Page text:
Even when our congregations consist of members with a broad range of political perspectives, there tends to be a preponderance of attitudes in a particular direction. This often leads to those in the minority feeling alienated from synagogue life. While this might happen in either direction, in my congregation, as in most URJ congregations, the members tend to be more politically liberal, in correlation with a more progressive religious viewpoint. This correlation is not perfect, however, and a minority of members are politically conservative.
These members are often distressed by aspects of our social justice programs. One of our members was motivated to donate to a Republican candidate for the U.S. Senate in reaction to our support for a RAC encouraged activity to help register voters in cooperation with organizations that he perceived to be favoring liberal candidates.
Like most of my colleagues, I assiduously avoided taking political positions from the pulpit over the years, but about six years ago that principle I had lived by fell by the wayside when viewpoints were expressed that were especially antithetical to Jewish values. While my expressions of concern for the future of our country provided sustenance to the overwhelming majority of our members, the more politically conservative people were discomfited and even alienated.
Such circumstances are a source of consternation for many of us as such people can at the same time be close to us and support our religious perspectives and our congregations' programs more generally.
I met with our most generous member several months ago, not long after the twentieth anniversary of 9/11. He told me of his enthusiastic support for an organization, Tunnel to Towers, which supports the survivors of first responders, who died trying to save people in the Twin Towers on 9/11 and those who were themselves disabled. The organization, he explained, provides tuition and mortgage relief to such families, and has grown to include the families of fallen and disabled first responders more generally, as well as Gold Star families and maimed veterans. Tunnel to Towers is building extensive housing in a town in Florida which will include facilities and equipment for the disabled.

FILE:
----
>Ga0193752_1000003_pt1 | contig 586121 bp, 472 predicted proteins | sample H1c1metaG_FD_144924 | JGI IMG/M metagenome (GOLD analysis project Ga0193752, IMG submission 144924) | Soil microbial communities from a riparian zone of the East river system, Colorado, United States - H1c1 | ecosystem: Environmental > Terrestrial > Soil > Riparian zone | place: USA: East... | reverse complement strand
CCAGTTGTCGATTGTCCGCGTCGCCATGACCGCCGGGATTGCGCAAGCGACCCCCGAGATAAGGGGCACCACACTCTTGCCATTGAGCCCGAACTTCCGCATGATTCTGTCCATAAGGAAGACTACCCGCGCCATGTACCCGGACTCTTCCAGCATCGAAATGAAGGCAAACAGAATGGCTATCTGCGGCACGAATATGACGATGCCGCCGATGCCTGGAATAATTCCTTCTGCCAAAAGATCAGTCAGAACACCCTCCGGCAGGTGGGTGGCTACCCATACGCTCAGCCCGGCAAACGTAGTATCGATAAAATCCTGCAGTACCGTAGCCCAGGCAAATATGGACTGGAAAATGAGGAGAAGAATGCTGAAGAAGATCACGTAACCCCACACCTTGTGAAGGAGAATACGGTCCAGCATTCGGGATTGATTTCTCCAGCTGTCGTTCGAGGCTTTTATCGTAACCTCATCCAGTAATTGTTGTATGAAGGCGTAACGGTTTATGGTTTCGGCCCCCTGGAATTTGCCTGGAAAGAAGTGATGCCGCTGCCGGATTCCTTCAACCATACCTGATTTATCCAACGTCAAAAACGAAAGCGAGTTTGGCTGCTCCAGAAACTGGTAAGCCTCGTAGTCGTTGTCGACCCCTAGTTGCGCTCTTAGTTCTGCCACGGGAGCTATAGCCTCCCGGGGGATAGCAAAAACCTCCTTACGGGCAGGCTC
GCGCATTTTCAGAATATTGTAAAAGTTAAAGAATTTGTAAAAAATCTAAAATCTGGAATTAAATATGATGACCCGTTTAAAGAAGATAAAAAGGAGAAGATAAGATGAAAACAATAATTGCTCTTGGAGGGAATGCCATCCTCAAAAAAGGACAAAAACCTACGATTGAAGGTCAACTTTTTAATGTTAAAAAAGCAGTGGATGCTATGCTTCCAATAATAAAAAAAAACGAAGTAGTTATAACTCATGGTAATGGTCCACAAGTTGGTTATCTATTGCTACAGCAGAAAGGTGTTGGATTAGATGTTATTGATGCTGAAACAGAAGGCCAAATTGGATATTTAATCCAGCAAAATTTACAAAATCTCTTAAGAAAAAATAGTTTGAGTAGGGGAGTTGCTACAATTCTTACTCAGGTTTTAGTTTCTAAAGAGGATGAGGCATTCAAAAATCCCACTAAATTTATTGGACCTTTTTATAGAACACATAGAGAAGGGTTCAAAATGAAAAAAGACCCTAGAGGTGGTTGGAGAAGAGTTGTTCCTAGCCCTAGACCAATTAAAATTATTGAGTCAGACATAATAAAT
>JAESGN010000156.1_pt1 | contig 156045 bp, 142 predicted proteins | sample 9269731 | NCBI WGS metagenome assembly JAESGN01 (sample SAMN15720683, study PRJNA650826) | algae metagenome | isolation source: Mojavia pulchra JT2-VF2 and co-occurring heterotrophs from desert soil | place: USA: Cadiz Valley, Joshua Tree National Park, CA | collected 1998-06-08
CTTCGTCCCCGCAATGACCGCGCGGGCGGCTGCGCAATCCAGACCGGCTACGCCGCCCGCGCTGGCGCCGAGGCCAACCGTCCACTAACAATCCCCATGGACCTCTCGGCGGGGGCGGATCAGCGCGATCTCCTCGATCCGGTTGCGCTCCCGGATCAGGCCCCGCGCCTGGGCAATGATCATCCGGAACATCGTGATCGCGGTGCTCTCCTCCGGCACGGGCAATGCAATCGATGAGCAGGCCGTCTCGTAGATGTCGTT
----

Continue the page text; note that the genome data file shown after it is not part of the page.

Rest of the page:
Upon hearing about this, and realizing that people from the entire political spectrum could support such a project expressive of patriotism, compassion and appreciation for these people's service, I immediately offered that I would seek to get congregational support to raise funds for this endeavor. I realized that, in addition to this being a worthy cause, that such support would be a way to unite our congregants and help the more politically conservative minority feel considered and respected.
It was very easy to get unanimous support from our Social Action Committee and our Board, including some of our most politically progressive people, to encourage our members to donate to Tunnel to Towers. Our most conservative members were very appreciative and indicated how this effort has made them feel more welcome and engaged.
As we find spiritual fulfillment in our efforts on behalf of minority group members and other alienated members of our society, it is critical that we think of our own members who may be feeling ignored on the sidelines of our social justice work. Adding projects that everyone can support can serve to unite our congregations and allow all of our people to feel considered and included.